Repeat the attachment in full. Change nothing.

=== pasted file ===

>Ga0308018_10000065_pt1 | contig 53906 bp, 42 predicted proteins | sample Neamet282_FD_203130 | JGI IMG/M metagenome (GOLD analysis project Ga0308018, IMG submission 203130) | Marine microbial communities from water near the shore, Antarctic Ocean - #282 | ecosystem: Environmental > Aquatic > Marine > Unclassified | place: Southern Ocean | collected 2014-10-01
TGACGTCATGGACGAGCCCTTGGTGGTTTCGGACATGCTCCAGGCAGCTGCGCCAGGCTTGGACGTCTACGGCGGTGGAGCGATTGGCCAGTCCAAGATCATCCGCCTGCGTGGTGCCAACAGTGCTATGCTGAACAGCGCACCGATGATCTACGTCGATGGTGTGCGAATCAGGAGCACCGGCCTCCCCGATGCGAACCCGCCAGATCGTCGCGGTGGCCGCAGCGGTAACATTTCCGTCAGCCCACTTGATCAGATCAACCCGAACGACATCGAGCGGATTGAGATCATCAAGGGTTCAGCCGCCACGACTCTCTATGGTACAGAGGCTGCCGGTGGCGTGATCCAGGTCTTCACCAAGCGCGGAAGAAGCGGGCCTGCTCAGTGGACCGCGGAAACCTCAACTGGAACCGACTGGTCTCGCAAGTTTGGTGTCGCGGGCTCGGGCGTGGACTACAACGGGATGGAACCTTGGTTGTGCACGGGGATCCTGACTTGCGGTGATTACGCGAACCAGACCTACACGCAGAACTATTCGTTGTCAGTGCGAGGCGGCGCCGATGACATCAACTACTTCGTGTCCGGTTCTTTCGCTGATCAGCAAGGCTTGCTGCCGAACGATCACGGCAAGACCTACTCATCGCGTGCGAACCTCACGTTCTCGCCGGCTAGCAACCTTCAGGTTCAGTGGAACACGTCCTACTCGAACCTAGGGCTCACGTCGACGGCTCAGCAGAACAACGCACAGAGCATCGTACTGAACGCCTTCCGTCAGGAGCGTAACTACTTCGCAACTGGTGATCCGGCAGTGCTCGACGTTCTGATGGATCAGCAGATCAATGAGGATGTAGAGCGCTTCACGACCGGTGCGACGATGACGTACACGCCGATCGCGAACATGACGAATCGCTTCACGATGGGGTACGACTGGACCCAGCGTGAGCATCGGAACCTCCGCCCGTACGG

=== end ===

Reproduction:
>Ga0308018_10000065_pt1 | contig 53906 bp, 42 predicted proteins | sample Neamet282_FD_203130 | JGI IMG/M metagenome (GOLD analysis project Ga0308018, IMG submission 203130) | Marine microbial communities from water near the shore, Antarctic Ocean - #282 | ecosystem: Environmental > Aquatic > Marine > Unclassified | place: Southern Ocean | collected 2014-10-01
TGACGTCATGGACGAGCCCTTGGTGGTTTCGGACATGCTCCAGGCAGCTGCGCCAGGCTTGGACGTCTACGGCGGTGGAGCGATTGGCCAGTCCAAGATCATCCGCCTGCGTGGTGCCAACAGTGCTATGCTGAACAGCGCACCGATGATCTACGTCGATGGTGTGCGAATCAGGAGCACCGGCCTCCCCGATGCGAACCCGCCAGATCGTCGCGGTGGCCGCAGCGGTAACATTTCCGTCAGCCCACTTGATCAGATCAACCCGAACGACATCGAGCGGATTGAGATCATCAAGGGTTCAGCCGCCACGACTCTCTATGGTACAGAGGCTGCCGGTGGCGTGATCCAGGTCTTCACCAAGCGCGGAAGAAGCGGGCCTGCTCAGTGGACCGCGGAAACCTCAACTGGAACCGACTGGTCTCGCAAGTTTGGTGTCGCGGGCTCGGGCGTGGACTACAACGGGATGGAACCTTGGTTGTGCACGGGGATCCTGACTTGCGGTGATTACGCGAACCAGACCTACACGCAGAACTATTCGTTGTCAGTGCGAGGCGGCGCCGATGACATCAACTACTTCGTGTCCGGTTCTTTCGCTGATCAGCAAGGCTTGCTGCCGAACGATCACGGCAAGACCTACTCATCGCGTGCGAACCTCACGTTCTCGCCGGCTAGCAACCTTCAGGTTCAGTGGAACACGTCCTACTCGAACCTAGGGCTCACGTCGACGGCTCAGCAGAACAACGCACAGAGCATCGTACTGAACGCCTTCCGTCAGGAGCGTAACTACTTCGCAACTGGTGATCCGGCAGTGCTCGACGTTCTGATGGATCAGCAGATCAATGAGGATGTAGAGCGCTTCACGACCGGTGCGACGATGACGTACACGCCGATCGCGAACATGACGAATCGCTTCACGATGGGGTACGACTGGACCCAGCGTGAGCATCGGAACCTCCGCCCGTACGG